The ST is the most powerful Ford Explorer ever, and the Hybrid tows 5000 pounds


We’ve already mentioned the new Ford Explorer and its return to a rear-wheel-drive based chassis, among many other improvements. Now Ford is introducing its two most significant Explorer models in the 2020 lineup: The 400-horsepower ST and the 26-mpg Hybrid.

The most powerful Explorer ever

2020 Ford Explorer ST interior
2020 Ford Explorer ST Ford

The ST model uses the same twin-turbo 3.0-liter V-6 found in the Police Interceptor and Lincoln Aviator, propelling the Explorer from zero to 60 mph in about 5.7 seconds. (The Police Interceptor, which weighs about 150 pounds more than the Explorer ST’s stated curb weight, achieved a 5.8-second 0-60 time in Michigan State Police testing.) And, due to the previously-mentioned rear-drive architecture, the all-wheel-drive ST should be seriously balanced for handling. Inasmuch as a 4700-pound SUV is capable.

Aiding those efforts is an ST-specific suspension tune, with new springs, dampers, and anti-roll bars. Larger front brakes are also part of the equation. Visually, the ST is the meanest of the Explorer lineup, with a black mesh grille and other trim peices. Inside, a flat-bottom steering wheel continues the sporty theme, as does the Sport drive mode that gives more immediate steering and throttle response.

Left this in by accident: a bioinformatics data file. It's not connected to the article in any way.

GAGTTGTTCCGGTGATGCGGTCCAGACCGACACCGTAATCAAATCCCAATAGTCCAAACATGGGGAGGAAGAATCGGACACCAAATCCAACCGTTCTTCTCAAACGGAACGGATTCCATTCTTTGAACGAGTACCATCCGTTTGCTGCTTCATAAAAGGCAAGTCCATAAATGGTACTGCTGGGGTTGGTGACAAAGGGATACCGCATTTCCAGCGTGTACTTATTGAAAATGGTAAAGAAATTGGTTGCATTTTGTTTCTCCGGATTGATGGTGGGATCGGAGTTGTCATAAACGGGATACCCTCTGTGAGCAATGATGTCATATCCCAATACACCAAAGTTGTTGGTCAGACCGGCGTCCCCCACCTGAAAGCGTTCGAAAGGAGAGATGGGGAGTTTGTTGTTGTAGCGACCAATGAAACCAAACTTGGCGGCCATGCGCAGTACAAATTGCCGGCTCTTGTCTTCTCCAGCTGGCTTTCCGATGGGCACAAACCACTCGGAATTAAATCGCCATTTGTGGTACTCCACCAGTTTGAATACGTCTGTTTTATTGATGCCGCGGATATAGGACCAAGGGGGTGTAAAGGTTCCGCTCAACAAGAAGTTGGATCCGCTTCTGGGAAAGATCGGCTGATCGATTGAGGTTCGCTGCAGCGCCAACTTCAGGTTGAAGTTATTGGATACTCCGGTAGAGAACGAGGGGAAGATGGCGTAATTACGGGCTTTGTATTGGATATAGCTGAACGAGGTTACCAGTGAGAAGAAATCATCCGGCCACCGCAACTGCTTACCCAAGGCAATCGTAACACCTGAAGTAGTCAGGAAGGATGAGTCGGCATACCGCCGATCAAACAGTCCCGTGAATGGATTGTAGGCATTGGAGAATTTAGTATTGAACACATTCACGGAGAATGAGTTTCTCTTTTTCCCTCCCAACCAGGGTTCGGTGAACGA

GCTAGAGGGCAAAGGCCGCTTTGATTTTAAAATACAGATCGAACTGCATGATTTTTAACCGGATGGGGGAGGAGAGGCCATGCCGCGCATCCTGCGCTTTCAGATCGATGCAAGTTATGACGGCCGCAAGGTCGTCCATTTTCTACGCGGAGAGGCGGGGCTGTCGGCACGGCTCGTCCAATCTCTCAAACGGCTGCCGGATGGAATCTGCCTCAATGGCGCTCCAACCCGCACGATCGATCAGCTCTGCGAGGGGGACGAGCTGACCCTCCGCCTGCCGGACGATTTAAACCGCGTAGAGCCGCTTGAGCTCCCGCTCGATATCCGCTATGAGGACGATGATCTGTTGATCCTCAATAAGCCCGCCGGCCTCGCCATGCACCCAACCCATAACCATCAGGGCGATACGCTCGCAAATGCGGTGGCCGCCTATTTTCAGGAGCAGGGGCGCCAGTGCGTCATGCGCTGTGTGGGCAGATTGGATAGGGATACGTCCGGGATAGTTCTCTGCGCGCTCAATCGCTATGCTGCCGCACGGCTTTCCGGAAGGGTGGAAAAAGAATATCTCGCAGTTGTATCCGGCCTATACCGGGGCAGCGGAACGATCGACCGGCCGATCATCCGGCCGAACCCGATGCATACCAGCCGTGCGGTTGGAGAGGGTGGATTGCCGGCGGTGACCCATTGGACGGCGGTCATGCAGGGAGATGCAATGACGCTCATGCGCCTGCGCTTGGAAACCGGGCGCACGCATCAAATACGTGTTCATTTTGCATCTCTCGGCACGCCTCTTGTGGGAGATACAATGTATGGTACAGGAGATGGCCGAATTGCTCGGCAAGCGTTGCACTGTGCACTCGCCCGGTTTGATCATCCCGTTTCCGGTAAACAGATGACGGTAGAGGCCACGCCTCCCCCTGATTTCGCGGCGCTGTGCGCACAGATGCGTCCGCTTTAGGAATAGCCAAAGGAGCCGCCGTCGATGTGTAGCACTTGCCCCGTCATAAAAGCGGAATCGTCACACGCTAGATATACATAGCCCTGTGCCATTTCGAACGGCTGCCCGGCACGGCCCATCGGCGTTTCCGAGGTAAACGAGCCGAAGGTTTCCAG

A hybrid that tows 5000 pounds

2020 Ford Explorer Hybrid towing a boat
2020 Ford Explorer Hybrid Ford

Ford says the Explorer Hybrid will have an EPA-estimated range of more than 500 miles in the rear-wheel-drive model. With a 19.3-gallon gas tank, that works out to at least 26 miles per gallon for the combined rating. The most fuel-efficient version of the outgoing Explorer was rated at 22 combined mpg. The Hybrid model also tows up to 5000 pounds. Customers in wintry regions will appreciate the option to get the Hybrid model with all-wheel drive.

The Hybrid was part of the plan for this new rear-drive architecture from the beginning, so adding electric boost comes with no penalty in cargo space. A lithium-ion battery pack sits under the second row seats, and the hybrid assist motor is wedged in between the 3.3-liter V-6 and 10-speed automatic transmission. Total system output according to Ford is 318 hp and 336 lb-ft of torque. Using the same Michigan State Police testing as a guideline, a heavier version of the Explorer Hybrid managed zero to 60 mph in 7.3 seconds.

The full Explorer lineup, including the ST and Hybrid, will be in showrooms later this year.

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